Cornerstone OnDemand: How Big Could The Acquisition Be?

Gary Alexander profile picture
Gary Alexander
24.55K Followers

Summary

  • News broke on September 14 that Cornerstone has hired banks and is exploring a sale.
  • While software M&A is down in 2017 compared to its white-hot pace in 2016, acquirers are still actively seeking out targets trading at reasonable multiples.
  • With Cornerstone trading at a measly 4x EV/FTM revenues, it presents an attractive target for either a private equity or corporate buyer.

In my earlier article on Cornerstone OnDemand (NASDAQ: CSOD), I wrote that its low valuation would rebound after a few quarters of outperformance in earnings. I was wrong: Cornerstone rebounded on takeover talks.

On September 14, Bloomberg reported that Cornerstone has hired Goldman Sachs (NYSE: GS) and Centerview Partners to explore a sale and provide shareholder defense against Praesidium, which is pushing the company to sell. The news has helped to lift Cornerstone's stock by ~10%, a welcome respite for bulls that have faced a declining stock price this year as enthusiasm wanes for the company's niche suite of corporate talent and training software.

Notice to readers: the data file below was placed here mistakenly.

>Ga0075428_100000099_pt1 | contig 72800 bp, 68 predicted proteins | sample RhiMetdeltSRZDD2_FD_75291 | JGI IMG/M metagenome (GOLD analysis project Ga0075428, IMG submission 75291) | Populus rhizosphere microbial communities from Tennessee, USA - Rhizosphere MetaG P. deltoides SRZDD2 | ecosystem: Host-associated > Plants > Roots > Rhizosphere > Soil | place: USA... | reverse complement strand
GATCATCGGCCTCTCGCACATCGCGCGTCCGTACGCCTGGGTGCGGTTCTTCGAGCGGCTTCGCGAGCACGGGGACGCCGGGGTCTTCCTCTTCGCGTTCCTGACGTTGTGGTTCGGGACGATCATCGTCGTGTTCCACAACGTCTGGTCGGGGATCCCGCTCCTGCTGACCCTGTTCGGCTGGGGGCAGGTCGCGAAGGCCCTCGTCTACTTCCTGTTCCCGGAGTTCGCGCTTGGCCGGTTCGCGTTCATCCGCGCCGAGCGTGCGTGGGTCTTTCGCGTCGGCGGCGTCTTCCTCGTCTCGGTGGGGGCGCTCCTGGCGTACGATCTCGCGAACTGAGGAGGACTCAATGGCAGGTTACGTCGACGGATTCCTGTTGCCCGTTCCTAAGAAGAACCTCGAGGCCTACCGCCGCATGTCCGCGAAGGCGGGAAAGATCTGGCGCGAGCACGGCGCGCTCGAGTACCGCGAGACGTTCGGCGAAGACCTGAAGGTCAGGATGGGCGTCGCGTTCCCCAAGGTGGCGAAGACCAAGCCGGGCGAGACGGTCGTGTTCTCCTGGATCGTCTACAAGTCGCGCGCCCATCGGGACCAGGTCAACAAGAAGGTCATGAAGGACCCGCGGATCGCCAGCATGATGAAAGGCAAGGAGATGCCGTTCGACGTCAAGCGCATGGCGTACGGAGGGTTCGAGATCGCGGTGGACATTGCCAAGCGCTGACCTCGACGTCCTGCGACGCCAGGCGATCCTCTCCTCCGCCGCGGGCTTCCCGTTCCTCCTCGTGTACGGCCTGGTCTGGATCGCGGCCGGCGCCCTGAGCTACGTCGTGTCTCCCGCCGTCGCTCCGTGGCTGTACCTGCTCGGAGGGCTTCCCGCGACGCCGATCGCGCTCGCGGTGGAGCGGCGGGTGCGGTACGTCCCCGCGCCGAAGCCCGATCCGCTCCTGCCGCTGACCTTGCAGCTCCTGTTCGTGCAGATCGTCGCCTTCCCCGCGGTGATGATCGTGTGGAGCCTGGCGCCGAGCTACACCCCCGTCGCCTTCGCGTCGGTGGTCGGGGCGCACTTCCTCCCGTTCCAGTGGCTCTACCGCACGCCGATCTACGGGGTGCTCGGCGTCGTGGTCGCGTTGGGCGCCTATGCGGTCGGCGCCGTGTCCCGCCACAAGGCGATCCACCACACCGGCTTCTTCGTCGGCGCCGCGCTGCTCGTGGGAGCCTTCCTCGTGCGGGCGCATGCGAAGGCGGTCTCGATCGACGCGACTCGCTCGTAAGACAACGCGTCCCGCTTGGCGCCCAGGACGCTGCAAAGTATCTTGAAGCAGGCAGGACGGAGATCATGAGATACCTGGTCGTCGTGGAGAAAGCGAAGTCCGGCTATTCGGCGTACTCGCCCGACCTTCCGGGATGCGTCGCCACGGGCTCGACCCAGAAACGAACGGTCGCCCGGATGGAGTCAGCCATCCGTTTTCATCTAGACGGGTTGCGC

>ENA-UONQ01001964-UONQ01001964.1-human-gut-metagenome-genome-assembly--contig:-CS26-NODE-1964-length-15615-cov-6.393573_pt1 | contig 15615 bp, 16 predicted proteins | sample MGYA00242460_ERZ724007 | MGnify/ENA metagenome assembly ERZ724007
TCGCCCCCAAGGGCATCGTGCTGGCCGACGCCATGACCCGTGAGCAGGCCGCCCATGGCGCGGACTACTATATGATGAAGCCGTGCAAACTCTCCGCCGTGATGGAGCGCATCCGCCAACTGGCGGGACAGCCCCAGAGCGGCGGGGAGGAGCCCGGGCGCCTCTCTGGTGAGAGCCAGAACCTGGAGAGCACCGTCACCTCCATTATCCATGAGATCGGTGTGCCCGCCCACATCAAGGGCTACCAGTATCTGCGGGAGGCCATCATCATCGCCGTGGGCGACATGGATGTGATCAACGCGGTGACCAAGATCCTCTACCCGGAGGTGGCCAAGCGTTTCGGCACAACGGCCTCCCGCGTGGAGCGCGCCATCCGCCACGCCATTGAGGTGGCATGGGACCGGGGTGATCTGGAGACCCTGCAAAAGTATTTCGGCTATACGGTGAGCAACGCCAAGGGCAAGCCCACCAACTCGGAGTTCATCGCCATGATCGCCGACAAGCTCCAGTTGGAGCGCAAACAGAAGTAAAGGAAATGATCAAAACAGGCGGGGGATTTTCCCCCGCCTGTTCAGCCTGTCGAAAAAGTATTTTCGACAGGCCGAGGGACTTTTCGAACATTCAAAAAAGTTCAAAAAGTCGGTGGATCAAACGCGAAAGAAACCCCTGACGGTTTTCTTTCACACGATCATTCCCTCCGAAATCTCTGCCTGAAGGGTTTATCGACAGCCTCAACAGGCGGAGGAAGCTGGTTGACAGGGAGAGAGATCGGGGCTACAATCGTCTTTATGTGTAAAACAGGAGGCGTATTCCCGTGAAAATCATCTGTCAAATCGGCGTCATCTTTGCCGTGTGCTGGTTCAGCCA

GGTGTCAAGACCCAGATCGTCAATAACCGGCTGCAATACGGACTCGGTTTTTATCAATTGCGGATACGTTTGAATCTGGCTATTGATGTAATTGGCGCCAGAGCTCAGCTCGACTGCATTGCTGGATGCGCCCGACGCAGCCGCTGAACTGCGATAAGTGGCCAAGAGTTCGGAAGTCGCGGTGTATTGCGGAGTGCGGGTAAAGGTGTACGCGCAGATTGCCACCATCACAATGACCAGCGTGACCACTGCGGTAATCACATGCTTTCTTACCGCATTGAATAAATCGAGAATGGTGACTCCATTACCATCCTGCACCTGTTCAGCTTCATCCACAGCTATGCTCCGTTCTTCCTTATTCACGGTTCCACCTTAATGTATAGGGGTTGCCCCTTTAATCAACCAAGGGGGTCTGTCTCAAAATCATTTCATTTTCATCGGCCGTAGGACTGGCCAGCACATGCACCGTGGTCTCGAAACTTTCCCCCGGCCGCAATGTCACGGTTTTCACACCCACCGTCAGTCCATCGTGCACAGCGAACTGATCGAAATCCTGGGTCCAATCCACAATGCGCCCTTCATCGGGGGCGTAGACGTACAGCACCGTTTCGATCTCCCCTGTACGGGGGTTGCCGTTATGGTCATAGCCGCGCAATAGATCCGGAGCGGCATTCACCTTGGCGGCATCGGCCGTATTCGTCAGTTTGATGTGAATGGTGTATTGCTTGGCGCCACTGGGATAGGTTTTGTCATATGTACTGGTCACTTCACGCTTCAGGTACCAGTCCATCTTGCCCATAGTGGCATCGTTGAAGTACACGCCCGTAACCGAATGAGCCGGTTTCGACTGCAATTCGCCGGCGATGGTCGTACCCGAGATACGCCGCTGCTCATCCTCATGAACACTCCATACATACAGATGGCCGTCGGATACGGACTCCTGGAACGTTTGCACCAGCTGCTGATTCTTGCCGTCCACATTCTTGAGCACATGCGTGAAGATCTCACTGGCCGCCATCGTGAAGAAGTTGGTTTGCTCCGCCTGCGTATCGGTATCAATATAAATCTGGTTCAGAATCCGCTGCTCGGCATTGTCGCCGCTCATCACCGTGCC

2017 hasn't shaped up to be the banner year for software M&A that 2016 was - but when good assets like Cornerstone are for sale, there are sure to be buyers doing at least some window shopping. Despite rampant competition in the HCM space, Cornerstone is still growing at 10% - indeed, it's slow for a software company, but it's not nothing. The company is also continuing to add to its client base and is maintaining a 95% retention rate, and the company has recently turned cash flow profitable. These are exactly the kind of metrics that private equity looks for in a technology company - sticky revenues and a basis for cash flows that could be dramatically improved through a trimming of overhead.

Despite its recent run-up, Cornerstone still trades only a hair above 4x forward revenues - the lowest among its peers, and uncertainly untenable for a company still growing its top line and producing positive OCF. It's appropriately priced for interested buyers.